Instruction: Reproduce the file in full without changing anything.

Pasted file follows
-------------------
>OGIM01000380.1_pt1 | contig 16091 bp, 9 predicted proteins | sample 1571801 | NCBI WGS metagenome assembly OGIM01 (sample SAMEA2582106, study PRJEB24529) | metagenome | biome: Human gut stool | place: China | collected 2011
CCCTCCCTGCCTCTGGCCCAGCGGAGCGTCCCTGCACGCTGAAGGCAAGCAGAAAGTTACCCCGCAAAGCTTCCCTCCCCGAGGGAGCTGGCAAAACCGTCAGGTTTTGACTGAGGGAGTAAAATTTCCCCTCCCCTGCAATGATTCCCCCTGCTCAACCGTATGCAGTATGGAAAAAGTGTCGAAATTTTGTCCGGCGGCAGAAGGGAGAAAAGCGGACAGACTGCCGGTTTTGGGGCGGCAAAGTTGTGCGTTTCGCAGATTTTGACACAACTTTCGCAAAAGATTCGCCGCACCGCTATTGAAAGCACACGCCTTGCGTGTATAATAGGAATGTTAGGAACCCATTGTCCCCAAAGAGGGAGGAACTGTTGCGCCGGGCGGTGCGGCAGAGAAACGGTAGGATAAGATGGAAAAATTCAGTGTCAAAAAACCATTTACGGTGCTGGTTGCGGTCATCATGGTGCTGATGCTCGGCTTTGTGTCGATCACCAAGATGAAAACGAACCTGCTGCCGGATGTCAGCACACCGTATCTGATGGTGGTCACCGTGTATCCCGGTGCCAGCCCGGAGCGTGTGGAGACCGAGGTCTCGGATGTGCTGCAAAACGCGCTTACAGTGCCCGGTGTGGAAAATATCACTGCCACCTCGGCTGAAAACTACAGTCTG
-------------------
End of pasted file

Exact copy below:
>OGIM01000380.1_pt1 | contig 16091 bp, 9 predicted proteins | sample 1571801 | NCBI WGS metagenome assembly OGIM01 (sample SAMEA2582106, study PRJEB24529) | metagenome | biome: Human gut stool | place: China | collected 2011
CCCTCCCTGCCTCTGGCCCAGCGGAGCGTCCCTGCACGCTGAAGGCAAGCAGAAAGTTACCCCGCAAAGCTTCCCTCCCCGAGGGAGCTGGCAAAACCGTCAGGTTTTGACTGAGGGAGTAAAATTTCCCCTCCCCTGCAATGATTCCCCCTGCTCAACCGTATGCAGTATGGAAAAAGTGTCGAAATTTTGTCCGGCGGCAGAAGGGAGAAAAGCGGACAGACTGCCGGTTTTGGGGCGGCAAAGTTGTGCGTTTCGCAGATTTTGACACAACTTTCGCAAAAGATTCGCCGCACCGCTATTGAAAGCACACGCCTTGCGTGTATAATAGGAATGTTAGGAACCCATTGTCCCCAAAGAGGGAGGAACTGTTGCGCCGGGCGGTGCGGCAGAGAAACGGTAGGATAAGATGGAAAAATTCAGTGTCAAAAAACCATTTACGGTGCTGGTTGCGGTCATCATGGTGCTGATGCTCGGCTTTGTGTCGATCACCAAGATGAAAACGAACCTGCTGCCGGATGTCAGCACACCGTATCTGATGGTGGTCACCGTGTATCCCGGTGCCAGCCCGGAGCGTGTGGAGACCGAGGTCTCGGATGTGCTGCAAAACGCGCTTACAGTGCCCGGTGTGGAAAATATCACTGCCACCTCGGCTGAAAACTACAGTCTG